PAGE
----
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Why Is the Pangolin Endangered? The Most Trafficked Animal In The World


Why Is Pangolin Endangered?

The pangolin is believed to be the world’s most trafficked non-human mammal. Tens of thousands of pangolins are poached every year, killed for their scales for traditional Chinese medicine and their meat, a delicacy among some ultra-wealthy in China and Vietnam.

Pangolins are often highly hunted. They are hunted because of their skin, scales, meat, and body parts used in making traditional medicine. This has seen the number of pangolin in the world drop to a point where they are now under threat of becoming extinct for all eight species.

Types of Pangolins

The pangolin has eight species: four in Asia and Four in Africa.

African pangolins:

All the African pangolin are listed as vulnerable as there is a growing rise in their poaching. They include:

  • White-bellied pangolin
  • Giant ground pangolin
  • Black-bellied pangolin
  • Ground pangolin

Asian pangolins:

The Asian Pangolins are becoming harder to find, making poachers look to Africa as their potential market for the illegal hunts.

  • Chinese pangolin – endangered critically
  • Palawan pangolin- endangered
  • Sunda pangolin- endangered
  • Indian pangolin- critically endangered
Also Read: The Black Footed Cat’ the Deadliest of Africa’s Wild Cat Species

Pangolin Characteristics

The physical appearance is marked by large hardened, overlapping plate-like scales soft on newborn pangolins but harden as the animal matures. They are made of keratin,  the same material that makes up fingernails, hair, and horn.

It can curl up into a ball when threatened and release a stinky fluid from a gland at the base of their tails as a defense mechanism. It also uses its overlapping scales acting as armor. The scales are sharp, providing extra defense from predators.


Pangolins are insectivorous. Most of their diet consists of various species of ants and termites. They are somewhat particular and tend to consume only one or two insect species, even when many species are available. A pangolin can consume 140 to 200 grams (5 to 7 ounces) of insects per day. Pangolins are an important regulator of termite populations in their natural habitats.

Pangolins have an impoverished vision. They also lack teeth. They rely heavily on smell and hearing, and they have other physical characteristics to help them eat ants and termites.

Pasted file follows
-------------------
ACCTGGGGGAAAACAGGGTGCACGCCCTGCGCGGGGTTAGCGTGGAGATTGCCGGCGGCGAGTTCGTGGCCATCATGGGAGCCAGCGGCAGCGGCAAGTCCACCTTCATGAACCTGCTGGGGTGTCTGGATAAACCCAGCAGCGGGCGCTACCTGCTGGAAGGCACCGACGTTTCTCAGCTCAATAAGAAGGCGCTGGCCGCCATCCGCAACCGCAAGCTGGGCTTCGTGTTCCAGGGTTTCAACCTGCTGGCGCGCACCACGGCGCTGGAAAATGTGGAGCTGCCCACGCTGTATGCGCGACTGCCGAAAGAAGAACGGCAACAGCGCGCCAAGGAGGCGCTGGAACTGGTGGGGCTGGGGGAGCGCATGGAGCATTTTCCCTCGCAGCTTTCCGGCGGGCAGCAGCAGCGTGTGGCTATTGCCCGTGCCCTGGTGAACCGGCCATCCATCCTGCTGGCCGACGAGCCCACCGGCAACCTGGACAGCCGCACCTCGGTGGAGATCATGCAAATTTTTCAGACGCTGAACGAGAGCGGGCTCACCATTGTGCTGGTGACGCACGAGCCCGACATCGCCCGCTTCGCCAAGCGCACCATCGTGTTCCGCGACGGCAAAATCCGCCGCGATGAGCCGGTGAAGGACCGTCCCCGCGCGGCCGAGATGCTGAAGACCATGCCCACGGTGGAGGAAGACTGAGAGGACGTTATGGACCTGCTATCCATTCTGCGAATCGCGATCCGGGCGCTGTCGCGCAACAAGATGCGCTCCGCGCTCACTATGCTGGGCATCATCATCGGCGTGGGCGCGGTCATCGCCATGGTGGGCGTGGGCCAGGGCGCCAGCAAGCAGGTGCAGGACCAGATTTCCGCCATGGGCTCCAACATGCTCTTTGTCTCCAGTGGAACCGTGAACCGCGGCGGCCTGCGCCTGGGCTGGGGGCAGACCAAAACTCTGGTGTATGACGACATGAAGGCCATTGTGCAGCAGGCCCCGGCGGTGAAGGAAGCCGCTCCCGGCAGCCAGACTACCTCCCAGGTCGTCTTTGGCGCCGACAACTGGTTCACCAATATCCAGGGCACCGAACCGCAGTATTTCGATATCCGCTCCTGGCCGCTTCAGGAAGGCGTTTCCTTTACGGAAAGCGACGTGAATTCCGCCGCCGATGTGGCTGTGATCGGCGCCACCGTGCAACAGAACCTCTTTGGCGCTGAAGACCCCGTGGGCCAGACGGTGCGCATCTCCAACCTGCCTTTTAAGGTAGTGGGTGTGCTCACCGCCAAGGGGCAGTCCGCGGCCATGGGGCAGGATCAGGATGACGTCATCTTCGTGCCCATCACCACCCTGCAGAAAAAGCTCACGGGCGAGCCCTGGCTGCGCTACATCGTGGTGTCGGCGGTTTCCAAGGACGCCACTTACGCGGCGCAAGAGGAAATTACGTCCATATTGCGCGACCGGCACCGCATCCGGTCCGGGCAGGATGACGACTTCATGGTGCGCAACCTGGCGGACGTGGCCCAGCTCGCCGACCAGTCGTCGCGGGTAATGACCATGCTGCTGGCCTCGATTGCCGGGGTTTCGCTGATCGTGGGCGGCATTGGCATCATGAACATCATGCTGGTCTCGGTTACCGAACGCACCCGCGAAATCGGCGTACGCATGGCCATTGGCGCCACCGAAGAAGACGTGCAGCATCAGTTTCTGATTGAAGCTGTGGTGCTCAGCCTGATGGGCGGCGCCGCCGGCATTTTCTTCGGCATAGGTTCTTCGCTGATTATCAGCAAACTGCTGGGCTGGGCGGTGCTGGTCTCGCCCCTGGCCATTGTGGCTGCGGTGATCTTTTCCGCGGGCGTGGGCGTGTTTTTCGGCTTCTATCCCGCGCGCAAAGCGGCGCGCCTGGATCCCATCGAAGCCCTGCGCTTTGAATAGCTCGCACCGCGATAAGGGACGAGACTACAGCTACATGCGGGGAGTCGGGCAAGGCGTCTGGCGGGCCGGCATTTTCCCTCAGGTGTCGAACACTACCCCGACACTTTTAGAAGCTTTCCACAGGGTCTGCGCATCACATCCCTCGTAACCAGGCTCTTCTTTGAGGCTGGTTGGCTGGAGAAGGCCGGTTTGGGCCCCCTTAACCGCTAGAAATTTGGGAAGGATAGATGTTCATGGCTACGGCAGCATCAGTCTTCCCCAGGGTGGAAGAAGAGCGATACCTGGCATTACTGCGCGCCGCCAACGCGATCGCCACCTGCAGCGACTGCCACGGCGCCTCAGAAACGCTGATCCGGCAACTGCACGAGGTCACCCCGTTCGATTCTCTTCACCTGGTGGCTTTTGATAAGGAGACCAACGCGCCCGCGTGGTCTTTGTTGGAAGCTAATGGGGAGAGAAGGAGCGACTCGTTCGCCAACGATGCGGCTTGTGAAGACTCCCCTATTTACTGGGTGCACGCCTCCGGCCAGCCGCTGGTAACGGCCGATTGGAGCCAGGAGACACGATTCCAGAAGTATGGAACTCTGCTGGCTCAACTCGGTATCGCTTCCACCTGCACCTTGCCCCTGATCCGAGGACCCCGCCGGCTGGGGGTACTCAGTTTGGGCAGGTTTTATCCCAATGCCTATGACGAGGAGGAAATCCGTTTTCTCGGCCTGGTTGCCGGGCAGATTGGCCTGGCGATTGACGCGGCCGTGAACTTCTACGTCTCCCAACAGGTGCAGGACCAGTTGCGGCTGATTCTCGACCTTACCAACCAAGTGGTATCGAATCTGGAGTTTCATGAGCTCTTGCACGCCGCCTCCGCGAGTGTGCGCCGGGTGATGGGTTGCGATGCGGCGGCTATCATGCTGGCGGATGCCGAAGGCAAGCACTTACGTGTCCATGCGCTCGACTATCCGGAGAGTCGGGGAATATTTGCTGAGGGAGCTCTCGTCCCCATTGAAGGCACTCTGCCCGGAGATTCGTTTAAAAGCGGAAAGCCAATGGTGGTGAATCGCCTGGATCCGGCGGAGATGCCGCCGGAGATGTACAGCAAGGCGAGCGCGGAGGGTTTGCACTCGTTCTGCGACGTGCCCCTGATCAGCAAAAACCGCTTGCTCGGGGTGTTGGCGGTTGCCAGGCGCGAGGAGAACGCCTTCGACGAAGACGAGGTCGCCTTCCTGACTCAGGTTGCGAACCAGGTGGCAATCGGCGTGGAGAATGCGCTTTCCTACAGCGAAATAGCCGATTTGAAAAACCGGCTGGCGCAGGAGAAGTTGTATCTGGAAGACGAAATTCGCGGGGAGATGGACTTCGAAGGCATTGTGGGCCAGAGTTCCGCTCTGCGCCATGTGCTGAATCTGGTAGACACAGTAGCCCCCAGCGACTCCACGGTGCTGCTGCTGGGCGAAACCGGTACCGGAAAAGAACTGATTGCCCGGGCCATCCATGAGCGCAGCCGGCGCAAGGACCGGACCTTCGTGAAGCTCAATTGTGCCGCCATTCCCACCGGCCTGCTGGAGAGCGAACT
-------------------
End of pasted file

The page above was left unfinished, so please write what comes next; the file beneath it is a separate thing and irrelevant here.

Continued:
They have strong front legs that are useful for tearing into termite mounds. They use their powerful front claws to dig into trees, ground, and vegetation to find prey and then use their long tongues to probe inside the insect tunnels and retrieve their prey.

Their saliva is sticky, causing ants and termites to stick to their long tongues when hunting through insect tunnels. Without teeth, pangolins also lack the ability to chew.


Pangolins are solitary and meet only to mate. Males are larger than females, weighing up to 40% more. While the mating season is not defined, they typically mate once each year.

Gestation periods start from roughly 70 to 140 days. African pangolin females usually give birth to a single offspring at a time, but the Asiatic species may give birth to one to three.

At the time of birth, the scales are soft and white. After several days, they harden and darken to resemble those of an adult pangolin. During the vulnerable stage, the mother stays with her offspring in the burrow, nursing it, and wraps her body around it if she senses danger.

Weaning takes place around three months old, at which stage the young begin to eat insects in addition to nursing. At two years old, the offspring are sexually mature and are abandoned by the mother.


Pangolins are in high demand for Chinese traditional medicine in southern China and Vietnam because their scales are believed to have medicinal properties. Their meat is also considered a delicacy. 100,000 are estimated to be trafficked a year to China and Vietnam, amounting to over one million over the past decade. This makes it the most trafficked animal in the world.


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